Case in point -- Hansen trots out Daniel Pearl, the Jewish American reporter beheaded in Pakistan.  Not to get too esoteric about it, that’s the “religion-card.” In Hansen’s gambit, cleverly engineered words like Islamist or Islamo-fascist play the role of automatically tarring the resistance of Muslim or Arab societies (which they conflate) against Israeli or American policies as anti-Semitic. A term like Islamo-fascist stridently proclaims that there can never be any reasonable grounds for objecting to whatever the U.S. or Israel might see fit to do in the Middle East. There can never be racism on the part of Americans or Israelis but there’s always racism among Arabs. That’s the big lie that dazzles us and prevents us from seeing what’s staring us right in our faces - the intense racial hatred toward Arabs that’s coded into the saddening images from Abu Ghraib.

Finally, there’s a generous helping of derision:

Hansen chose to highlight the picture in which naked males are tangled in a pyramid of flesh before a smiling female GI, although by then pictures of beaten bodies, battered corpses, and forced group masturbation were already available. Why? Because it is the least objectionable overtly and anyway, what better entertainment than a screen full of humiliated Arab males? For the last two decades, in Hollywood hokum and television punditry, in pseudo-scholarly rants and internet chattering, these are the new untermenschen, burqa-loving brutes on a one-way ride to a houri-ridden heaven. That’s the image most likely to play to the gallery in America where Islam’s fair game for a turkey-shoot by oppressed women. A picture of a smiling female guard in the utero-topia of the American army lets Hansen posture as a feminist striking a blow against the patriarchy even while he blows off acts of grotesque sexual degradation as relatively tame. Of course, the men are only superficially degraded. Their bodies and postures actually convey all the sublime dignity of human beings in extremis. But there’s a murky cloud of degradation around that perky GI acting out warped orders in the fatuous belief that she’s come a long way. The homo-eroticism of the image just adds to its choiceness. Muslim culture which taboos male homosexual contact needs a little gay-friendly make-over by the “emissaries of human rights.” A little sado-chic for the rag-heads, some queer eye for the Iraqi guy.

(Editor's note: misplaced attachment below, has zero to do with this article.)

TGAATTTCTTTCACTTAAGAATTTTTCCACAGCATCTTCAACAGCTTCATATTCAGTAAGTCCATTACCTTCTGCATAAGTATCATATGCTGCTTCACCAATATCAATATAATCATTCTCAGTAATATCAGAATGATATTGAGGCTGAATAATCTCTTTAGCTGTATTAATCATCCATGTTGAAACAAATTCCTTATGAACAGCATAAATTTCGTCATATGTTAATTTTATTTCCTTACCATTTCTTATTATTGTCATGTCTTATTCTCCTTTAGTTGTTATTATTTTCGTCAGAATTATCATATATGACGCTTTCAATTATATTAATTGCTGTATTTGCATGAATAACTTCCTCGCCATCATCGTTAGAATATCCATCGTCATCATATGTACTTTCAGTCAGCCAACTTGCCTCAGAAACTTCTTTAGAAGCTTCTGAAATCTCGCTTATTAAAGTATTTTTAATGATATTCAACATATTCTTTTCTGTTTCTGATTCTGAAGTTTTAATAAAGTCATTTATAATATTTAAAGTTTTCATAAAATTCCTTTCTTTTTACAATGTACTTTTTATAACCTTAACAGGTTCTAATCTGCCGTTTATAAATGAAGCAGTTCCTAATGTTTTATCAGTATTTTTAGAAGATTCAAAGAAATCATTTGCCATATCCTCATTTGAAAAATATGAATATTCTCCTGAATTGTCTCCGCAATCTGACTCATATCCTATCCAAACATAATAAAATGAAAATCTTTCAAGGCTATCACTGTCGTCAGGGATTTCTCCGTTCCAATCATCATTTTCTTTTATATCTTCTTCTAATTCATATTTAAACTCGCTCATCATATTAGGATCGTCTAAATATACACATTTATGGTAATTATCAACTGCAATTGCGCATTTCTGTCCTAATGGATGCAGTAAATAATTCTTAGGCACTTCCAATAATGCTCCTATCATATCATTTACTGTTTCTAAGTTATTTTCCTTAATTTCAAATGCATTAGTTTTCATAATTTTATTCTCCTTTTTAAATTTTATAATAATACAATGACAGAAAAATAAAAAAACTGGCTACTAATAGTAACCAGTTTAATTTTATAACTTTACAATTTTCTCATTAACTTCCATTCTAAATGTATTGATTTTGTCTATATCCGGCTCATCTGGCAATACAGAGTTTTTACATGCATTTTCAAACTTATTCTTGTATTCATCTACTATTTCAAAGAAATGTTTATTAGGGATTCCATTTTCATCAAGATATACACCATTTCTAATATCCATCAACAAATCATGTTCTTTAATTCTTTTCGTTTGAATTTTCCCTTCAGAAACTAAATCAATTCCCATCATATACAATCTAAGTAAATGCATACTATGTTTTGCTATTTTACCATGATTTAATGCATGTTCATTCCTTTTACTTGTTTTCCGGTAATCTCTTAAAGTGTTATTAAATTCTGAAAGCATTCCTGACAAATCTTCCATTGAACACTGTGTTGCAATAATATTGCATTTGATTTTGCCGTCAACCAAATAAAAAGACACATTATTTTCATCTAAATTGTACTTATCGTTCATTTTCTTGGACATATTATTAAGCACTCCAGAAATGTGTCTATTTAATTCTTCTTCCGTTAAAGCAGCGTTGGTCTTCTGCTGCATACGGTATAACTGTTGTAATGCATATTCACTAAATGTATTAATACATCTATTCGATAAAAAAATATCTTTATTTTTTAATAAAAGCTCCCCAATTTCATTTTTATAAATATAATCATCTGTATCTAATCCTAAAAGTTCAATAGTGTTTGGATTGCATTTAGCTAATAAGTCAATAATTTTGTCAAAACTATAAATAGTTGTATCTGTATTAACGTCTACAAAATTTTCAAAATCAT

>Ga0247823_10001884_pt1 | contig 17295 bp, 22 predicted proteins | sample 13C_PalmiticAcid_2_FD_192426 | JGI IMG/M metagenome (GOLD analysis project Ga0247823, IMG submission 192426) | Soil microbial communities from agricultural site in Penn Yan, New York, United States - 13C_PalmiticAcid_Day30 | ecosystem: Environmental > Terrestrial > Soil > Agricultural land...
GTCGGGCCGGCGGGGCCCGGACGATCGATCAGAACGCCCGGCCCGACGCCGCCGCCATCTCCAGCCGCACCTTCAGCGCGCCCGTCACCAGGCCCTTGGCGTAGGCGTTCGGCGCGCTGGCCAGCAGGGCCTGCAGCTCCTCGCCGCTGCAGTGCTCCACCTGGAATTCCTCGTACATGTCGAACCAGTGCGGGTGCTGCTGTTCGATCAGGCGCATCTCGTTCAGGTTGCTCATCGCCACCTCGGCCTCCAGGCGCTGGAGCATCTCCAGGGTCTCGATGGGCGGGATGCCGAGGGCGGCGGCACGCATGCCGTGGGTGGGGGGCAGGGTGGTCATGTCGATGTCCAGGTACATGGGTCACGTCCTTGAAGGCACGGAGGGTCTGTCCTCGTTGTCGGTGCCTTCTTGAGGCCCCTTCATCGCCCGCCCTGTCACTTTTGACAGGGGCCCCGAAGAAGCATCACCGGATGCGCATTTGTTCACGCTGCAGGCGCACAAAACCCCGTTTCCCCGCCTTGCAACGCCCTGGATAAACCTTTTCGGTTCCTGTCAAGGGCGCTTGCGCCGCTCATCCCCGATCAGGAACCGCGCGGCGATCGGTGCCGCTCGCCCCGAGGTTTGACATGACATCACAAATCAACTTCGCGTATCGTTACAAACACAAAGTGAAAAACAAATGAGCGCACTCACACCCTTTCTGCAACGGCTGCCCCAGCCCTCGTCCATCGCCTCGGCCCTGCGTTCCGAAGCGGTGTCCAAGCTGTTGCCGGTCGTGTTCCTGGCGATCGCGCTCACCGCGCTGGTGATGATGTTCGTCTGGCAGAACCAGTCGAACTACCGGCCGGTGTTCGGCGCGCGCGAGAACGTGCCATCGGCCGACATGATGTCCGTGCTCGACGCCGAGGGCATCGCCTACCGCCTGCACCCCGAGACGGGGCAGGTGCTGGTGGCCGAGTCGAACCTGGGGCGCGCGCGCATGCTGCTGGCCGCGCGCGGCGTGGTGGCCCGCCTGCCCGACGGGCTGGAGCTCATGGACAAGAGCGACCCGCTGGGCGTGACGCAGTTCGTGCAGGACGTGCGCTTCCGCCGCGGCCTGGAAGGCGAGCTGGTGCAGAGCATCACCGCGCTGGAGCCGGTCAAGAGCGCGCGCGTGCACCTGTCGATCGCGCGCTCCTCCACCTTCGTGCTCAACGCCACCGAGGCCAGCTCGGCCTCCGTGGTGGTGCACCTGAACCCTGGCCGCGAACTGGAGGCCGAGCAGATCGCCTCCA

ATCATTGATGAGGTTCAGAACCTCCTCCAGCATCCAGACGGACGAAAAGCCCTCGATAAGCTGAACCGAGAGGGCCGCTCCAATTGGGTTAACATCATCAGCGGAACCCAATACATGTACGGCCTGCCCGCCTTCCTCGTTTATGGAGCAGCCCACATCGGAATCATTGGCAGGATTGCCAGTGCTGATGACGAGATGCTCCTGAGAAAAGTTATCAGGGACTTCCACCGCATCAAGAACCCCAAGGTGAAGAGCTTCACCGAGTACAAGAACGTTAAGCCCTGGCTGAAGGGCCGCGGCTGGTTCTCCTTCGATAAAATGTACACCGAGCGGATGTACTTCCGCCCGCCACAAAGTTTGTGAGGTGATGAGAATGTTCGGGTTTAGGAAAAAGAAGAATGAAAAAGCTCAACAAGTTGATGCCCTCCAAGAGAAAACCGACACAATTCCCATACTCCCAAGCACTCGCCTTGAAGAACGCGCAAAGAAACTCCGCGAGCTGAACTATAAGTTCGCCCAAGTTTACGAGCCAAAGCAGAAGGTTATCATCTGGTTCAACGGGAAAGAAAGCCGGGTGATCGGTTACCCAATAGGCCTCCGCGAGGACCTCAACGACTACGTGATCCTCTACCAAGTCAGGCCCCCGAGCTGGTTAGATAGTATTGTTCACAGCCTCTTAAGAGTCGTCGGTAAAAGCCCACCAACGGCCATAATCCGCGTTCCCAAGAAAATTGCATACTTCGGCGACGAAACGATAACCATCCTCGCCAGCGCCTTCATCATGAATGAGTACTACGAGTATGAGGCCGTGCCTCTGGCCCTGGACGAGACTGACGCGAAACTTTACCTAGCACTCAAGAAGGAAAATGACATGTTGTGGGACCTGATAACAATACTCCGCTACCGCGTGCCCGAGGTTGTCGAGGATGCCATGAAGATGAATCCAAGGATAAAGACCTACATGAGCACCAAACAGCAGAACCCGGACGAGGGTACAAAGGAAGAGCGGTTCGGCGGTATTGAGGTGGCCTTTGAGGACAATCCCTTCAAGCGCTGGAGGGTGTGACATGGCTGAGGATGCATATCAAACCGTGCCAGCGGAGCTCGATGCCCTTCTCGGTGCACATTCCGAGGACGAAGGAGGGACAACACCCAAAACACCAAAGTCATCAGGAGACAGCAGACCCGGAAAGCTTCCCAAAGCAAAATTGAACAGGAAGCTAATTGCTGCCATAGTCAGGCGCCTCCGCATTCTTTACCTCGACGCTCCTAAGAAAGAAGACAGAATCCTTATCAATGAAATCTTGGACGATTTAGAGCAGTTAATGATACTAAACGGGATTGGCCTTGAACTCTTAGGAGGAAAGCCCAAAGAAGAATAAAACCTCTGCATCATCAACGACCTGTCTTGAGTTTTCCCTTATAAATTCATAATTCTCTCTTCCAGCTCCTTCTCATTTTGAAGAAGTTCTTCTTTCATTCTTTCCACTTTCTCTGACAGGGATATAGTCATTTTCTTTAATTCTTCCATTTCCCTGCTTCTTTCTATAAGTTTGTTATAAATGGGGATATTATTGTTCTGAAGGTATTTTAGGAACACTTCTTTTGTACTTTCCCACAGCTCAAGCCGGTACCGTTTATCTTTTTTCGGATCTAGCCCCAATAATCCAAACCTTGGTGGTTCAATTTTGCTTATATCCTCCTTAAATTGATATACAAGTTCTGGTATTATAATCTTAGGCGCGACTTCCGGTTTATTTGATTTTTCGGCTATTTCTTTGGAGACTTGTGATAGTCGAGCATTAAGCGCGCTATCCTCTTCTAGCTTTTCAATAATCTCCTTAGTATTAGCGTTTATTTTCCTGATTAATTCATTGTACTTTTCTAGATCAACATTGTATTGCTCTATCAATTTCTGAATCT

Now that I’ve illustrated these four techniques, it becomes clear why so many bright people simply haven’t got it.

For instance, in the Wall Street Journal on May 3, conservative commentator James Taranto dismissed the torture as “alleged.” (5) Then he added derision:  “the Associated Press manages to produce an ex-prisoner, Dhia al-Shweiri, a supporter of renegade Shiite cleric Muqtada al-Sadr, who claims the abuse he suffered at the hands of his American captors was worse than what Saddam's henchmen meted out in the same prison. Here are the horrors to which America subjected him: During his stay at Abu Ghraib, he said [he] was asked to take off his clothes only once and for about 15 minutes.” Apparently, this was the only instance of torture Taranto could find.